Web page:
Marc Lafia is an American artist and filmmaker whose work emerges with network culture as it changes our relationship to knowledge, ourselves, our memories, our bodies, from one of representation to presentation; from contemplation to new modes of embodiment, producing new subjectivities and new ways of going in the world. He has been exhibited at the Walker Art Center, the Whitney Museum of American Art, the Tate Online, the ZKM, the Centre Pompidou, Anthology Film Archives, International Film Festival Rotterdam, The Minsheng Museum of Art in Shanghai and most recently at the Shenzhen Sculpture Biennale 2014. He has taught at Stanford University, the San Francisco Art Institute, Art Center College of Design in Pasadena, Pratt Institute and Columbia University His book 'Image Photograph' comes out this Summer on Punctum press.
Marc's work in print, installation, painting, video and performance, reconsiders varied histories of art, photography and cinema and the embodied and situated space and event of art as it is made and remade, through and in, networked and social media. In the “post-internet,” the centrality of the network, changes the nature of the image and the circulation of cultural objects, from the politics of participation to new understandings of materiality. Network culture changes our relationship to knowledge, ourselves, our memories, our bodies from one of representation to presentation; from contemplation to new modes of embodiment, producing new subjectivities and new ways of going in the world. His work has been exhibited and shown at the Walker Art Center, the Whitney Museum of American Art, the Tate Online, the ZKM, the Centre Pompidou, Anthology Film Archives, International Film Festival Rotterdam, the Minsheng Art Museum in Shanghai and most recently at the Shenzhen Sculpture Biennale 2014. He has taught at Stanford University, the San Francisco Art Institute, Art Center College of Design in Pasadena, Pratt Institute and Columbia University.
Marc's work emerges in the context of net art, in the condition of the global network and how new technologies and computation bring forward new processes, new metaphors, new social arrangements that refigure our sense of ourselves.
His varied works include, 'This Battle of Algiers' a commissioned work from The Tate Modern and The Whitney Museum of American Art, 'The Memex Engine, or Lara Croft Striped Bare by her Assassins Even' exhibited at The Walker Art Center and Georges Pompidou, 'Ambient Machines' which premiered at the Rotterdam Film Festival and the SFMoMA and 'Variable Montage' exhibited at the Beijing Art Academy.
In his many films including 'Exploding Oedipus', 'Love & Art', 'Confessions of an Image', 'Revolution of Everyday Life', 'Paradise' and 'Hi How Are You Guest 10497', '27' as well as numerous smaller computational films, he probes what it is to construct an image, to forge systems of representation, to see and represent ourselves.
These works have been exhibited in seminal exhibitions including 'Net Condition', 'Future Cinema' at the ZKM, Germany, the ICC Tokyo, Node-L, The Canary Islands Biennale for Architecture 2007and other international museums, art centers and Festivals including Anthology Film Archives, Rotterdam, SFIFF.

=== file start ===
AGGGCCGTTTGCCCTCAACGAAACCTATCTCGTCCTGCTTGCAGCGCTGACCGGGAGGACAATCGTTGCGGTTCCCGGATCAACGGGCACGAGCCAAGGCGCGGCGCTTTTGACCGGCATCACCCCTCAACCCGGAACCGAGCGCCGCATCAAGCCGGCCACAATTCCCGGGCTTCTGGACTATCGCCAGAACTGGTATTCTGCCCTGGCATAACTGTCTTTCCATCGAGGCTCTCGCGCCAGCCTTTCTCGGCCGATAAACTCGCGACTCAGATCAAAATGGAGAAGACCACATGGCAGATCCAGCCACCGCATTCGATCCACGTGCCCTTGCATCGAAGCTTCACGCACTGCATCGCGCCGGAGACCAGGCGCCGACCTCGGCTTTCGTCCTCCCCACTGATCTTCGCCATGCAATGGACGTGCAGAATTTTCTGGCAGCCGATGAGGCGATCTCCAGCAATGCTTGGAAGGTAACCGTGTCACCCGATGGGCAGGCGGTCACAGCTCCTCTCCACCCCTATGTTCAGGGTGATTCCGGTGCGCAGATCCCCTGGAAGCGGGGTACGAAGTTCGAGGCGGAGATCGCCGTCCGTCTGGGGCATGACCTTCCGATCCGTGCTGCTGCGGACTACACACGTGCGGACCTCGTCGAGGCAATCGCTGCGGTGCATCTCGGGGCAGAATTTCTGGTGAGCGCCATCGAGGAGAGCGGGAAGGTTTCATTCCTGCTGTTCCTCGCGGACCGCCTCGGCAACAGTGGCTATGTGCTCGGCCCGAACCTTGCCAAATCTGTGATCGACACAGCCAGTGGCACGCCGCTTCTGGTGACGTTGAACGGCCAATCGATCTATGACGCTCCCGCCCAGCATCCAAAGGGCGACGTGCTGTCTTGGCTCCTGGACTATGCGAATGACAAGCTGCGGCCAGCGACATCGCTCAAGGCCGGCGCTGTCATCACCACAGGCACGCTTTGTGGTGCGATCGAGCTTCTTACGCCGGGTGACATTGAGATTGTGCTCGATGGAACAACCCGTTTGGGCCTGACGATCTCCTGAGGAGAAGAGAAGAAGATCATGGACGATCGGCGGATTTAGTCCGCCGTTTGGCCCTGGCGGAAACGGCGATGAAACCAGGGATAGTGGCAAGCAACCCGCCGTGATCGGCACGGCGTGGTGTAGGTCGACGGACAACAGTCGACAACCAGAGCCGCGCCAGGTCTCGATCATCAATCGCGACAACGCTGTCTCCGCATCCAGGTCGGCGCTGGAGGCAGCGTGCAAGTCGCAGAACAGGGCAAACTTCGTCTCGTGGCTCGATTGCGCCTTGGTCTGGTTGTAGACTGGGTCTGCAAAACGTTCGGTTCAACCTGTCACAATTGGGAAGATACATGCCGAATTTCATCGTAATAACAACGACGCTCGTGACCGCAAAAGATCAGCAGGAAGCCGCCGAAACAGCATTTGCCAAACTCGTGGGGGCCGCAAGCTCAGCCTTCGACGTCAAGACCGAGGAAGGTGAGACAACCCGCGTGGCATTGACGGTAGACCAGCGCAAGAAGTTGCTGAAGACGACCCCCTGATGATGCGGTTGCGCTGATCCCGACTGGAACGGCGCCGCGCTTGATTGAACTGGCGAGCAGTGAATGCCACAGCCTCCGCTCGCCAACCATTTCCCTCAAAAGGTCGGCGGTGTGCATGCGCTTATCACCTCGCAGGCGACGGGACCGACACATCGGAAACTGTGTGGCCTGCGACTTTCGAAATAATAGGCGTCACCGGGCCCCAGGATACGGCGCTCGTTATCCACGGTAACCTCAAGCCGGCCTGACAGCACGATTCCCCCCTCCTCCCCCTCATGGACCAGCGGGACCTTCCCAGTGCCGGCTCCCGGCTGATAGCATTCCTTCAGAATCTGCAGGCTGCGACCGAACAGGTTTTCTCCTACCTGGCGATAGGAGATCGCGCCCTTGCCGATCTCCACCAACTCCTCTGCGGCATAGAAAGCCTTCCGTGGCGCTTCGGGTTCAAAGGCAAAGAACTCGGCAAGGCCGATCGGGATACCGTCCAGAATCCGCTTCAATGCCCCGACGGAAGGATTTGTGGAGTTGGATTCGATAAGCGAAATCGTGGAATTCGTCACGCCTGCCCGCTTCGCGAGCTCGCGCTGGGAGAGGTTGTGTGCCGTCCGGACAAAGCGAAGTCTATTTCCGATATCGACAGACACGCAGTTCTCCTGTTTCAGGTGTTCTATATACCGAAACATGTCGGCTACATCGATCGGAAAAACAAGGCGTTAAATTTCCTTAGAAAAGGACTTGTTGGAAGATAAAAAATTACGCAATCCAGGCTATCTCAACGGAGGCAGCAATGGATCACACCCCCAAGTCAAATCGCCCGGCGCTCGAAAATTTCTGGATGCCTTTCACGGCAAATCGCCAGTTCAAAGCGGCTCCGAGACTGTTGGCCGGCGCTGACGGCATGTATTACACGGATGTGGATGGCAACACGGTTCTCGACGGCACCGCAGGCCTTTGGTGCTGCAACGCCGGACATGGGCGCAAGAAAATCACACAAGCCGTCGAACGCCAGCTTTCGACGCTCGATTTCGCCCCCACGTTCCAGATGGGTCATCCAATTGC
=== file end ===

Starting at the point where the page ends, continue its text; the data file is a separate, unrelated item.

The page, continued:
He has re-written in software the film projector as a computational engine to examine the still image and its relation to duration and movement, in a series of works entitled, 'Computations' which are each time, played differently and of indefinite duration. Marc has created a new all-at-once, poly temporal cinema with his whimsical and beautiful ongoing series called 'Permutations' which allow for a continual resounding of multiple and simultaneous image tracks.
He has also examined the photograph as an index of the performative both in the archive of the web and as an inscription device as the camera has been rewritten by the digital creating a new kind of recording and indexing event. In his works, 'The Event of the Image', 'Memories of Photography', 'American Flags', ‘Still, an Image’ and his recent project, 'F4, The Photography Desktop Collective' he asks us to read the imaging event as much as the image. For Lafia images are also thoughts as well as they are productions of inscription devices. There are no images per se only image formation. Images becoming.
Marc's aim is to make things visible, to make and unmake systems, relations and events. His interest is authoring machines, their context and meanings, their relations in social systems. His work re-writes, re-invents enunciation through rewriting forms.
His recent solo exhibition, Eternal Sunshine at The Minsheng Art Museum, Shanghai, 2012 critiques this new cultural order as an ecstatic artifice. His vivacious work involving print, sculpture, video and audience participation brings together a number of techno-social concerns that have been central to his career as artist, filmmaker and information architect.
Marc has taught in the graduate schools of Stanford University, the San Francisco Art Institute. Pratt Institute of Design and Art Center College of Design in Pasadena. He will be teaching at the New School this spring with Chiari Bottici a course on Philosophy and Images. He has also won numerous awards as an information architect, music video conceptualist and exhibited experimental and long form films internationally. He was founder of art+culture.com. He lives in Brooklyn, New York.
Images at a glance.
My Tumblr blog, The Esthetes